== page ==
As ThinSlice says, it is not overly difficult, but keep a systematic approach and - echoing ThinSlice's advice - keep all of your screws, bolts, and parts clearly organized and labeled.

I'd also take cell phone pictures of every major component BEFORE you disassemble them so you have a photo record of how it goes back together.

If you have to go up any steps with the slate, I recommend using a hand truck and strapping the slate section (only do 1 at a time) to the hand truck (or consider using an appliance dolly). One "oops" and you might be looking at shopping for new slate. Get some moving blankets to use also.

If you're using a pickup or van, put the slate sections in your vehicle 1st and make sure that weight is between your axles.

When I purchases my table, I set it up myself. Though I did a pretty good job, I'll hire a mechanic to do this moving forward. (I'm looking for a mechanic to set it up again now.) A mechanic has the experience to get it level and get the cloth right so that it will be playable for years to come.

Lastly, I'd confirm the setup price. That $375 set up fee might simply be a labor charge line item in the total relocation and setup quote and a setup charge in isolation could be higher.
 

rexus31

AzB Silver Member
Silver Member
My buddy and I bought two Gold Crown I's out of a local bowling alley. We disassebled and transported them ourselves, cosmetically restored them ourselves and hired a professional to do the railwork and setup. Anyone with minimal mechanical aptitude can break it down and transport it. If you do a search of the Mechanic's Section, Trent posted the service manual of all the Gold Crown Models. Read through the Gold Crown III version and take your time during disassembly.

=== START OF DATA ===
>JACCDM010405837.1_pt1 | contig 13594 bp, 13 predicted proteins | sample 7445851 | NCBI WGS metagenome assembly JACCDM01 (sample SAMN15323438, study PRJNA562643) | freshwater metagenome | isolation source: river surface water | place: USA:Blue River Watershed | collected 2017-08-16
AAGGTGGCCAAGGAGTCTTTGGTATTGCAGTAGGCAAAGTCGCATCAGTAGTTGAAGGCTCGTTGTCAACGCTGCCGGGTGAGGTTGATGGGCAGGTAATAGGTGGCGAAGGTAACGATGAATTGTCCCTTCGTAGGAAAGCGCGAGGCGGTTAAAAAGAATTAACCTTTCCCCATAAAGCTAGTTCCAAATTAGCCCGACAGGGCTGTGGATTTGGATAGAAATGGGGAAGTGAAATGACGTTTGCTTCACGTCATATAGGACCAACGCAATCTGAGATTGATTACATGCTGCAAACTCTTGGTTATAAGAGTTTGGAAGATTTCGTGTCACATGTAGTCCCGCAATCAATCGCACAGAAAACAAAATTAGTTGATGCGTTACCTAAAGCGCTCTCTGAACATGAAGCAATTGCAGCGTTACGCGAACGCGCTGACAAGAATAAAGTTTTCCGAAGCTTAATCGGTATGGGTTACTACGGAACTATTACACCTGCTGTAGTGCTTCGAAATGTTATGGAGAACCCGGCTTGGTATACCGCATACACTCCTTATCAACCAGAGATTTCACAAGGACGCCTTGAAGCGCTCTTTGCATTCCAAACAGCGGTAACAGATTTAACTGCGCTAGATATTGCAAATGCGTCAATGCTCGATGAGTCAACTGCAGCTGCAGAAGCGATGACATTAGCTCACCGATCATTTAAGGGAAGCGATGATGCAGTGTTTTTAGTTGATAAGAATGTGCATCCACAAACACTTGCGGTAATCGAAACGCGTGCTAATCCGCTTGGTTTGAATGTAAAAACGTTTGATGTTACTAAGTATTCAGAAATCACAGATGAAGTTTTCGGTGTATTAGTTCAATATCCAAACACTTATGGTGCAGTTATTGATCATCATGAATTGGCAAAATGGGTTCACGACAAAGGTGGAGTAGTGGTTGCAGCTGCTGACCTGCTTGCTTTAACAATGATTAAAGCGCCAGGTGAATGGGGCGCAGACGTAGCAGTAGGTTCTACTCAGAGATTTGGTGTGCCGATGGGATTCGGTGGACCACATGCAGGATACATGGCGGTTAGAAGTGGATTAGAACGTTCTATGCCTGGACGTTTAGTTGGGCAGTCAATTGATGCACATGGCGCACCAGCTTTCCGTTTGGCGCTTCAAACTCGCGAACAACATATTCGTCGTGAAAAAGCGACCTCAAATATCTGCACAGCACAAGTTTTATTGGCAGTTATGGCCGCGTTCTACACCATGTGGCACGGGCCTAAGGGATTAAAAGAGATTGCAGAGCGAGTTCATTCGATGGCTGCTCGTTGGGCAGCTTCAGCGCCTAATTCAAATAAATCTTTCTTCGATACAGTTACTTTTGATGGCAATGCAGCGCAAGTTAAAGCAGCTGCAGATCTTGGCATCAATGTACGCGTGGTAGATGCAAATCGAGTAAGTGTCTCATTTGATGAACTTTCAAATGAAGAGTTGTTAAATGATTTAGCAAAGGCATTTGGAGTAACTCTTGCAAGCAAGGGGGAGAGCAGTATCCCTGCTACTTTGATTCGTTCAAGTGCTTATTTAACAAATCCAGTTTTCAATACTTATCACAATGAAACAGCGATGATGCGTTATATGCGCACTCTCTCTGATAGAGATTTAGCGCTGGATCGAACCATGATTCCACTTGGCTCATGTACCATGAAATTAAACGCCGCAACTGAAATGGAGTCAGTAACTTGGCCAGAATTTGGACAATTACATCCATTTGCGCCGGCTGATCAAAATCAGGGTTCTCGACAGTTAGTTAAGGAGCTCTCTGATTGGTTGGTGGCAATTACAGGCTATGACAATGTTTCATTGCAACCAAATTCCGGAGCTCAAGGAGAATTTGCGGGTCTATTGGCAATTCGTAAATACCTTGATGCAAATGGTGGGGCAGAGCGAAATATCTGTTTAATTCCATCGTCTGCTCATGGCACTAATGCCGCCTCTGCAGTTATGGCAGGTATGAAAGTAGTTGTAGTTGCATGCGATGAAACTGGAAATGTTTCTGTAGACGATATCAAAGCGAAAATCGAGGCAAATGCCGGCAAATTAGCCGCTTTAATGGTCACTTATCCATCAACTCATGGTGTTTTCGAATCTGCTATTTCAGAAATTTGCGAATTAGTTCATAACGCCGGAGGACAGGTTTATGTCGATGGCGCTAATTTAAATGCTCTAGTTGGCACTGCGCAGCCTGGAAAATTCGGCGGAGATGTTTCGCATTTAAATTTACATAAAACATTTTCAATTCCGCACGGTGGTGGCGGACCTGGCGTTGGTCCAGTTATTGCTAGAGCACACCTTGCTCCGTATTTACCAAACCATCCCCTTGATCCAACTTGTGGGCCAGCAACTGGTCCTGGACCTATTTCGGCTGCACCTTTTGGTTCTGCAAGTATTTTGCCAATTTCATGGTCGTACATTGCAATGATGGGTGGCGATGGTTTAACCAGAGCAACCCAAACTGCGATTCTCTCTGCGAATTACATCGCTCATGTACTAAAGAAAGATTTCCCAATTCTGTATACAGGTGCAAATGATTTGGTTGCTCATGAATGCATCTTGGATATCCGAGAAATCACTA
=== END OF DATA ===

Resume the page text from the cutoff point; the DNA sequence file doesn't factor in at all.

Mike the Beginner

AzB Silver Member
Silver Member
Thanks very much for the replies. I'm still torn as to how to proceed. But this gives me more information. I appreciate it.

Mike
P.S. I'm clearly going to need a new avatar.... :cool:
 

rexus31

AzB Silver Member
Silver Member
Thanks very much for the replies. I'm still torn as to how to proceed. But this gives me more information. I appreciate it.

Mike
P.S. I'm clearly going to need a new avatar.... :cool:
Just go for it. I think you'll be fine. It certainly isn't difficult.

49622667162_283e6b60a9_c.jpg
 

bradsh98

Bradshaw Billiard Service
Gold Member
Silver Member
Here is a reference to the Gold Crown III Service Manual

Take your time. The slates are about 215 lbs. Best if you can move them with a hand truck or dolly, though two able-bodied individuals can carry them. If using a cart/dolly/hand truck, slide the slates off the sides of the frame, and rest the side edge on the floor, to stand each slate upright. This saves unnecessary lifting. I like to stack components face-to-face, and wrap everything together with stretch wrap. I then wrap all components with mover's blankets, and stretch wrap again. Maybe a couple of quart and gallon storage bags, and a small box for hardware. I generally use a 27 gallon storage tote, which fits everything, including pockets, castings and ball return tray.

If it's not already marked, be sure to mark each slate location. The frame should be factory stamped.

Be careful that you don't bend the ball return rails. Absolutely remove them from the frame. In fact, my first step is to remove the pockets. Second is to remove the ball return.

Might as well continue the procedure:
- Remove hardware securing the ball return tray to the frame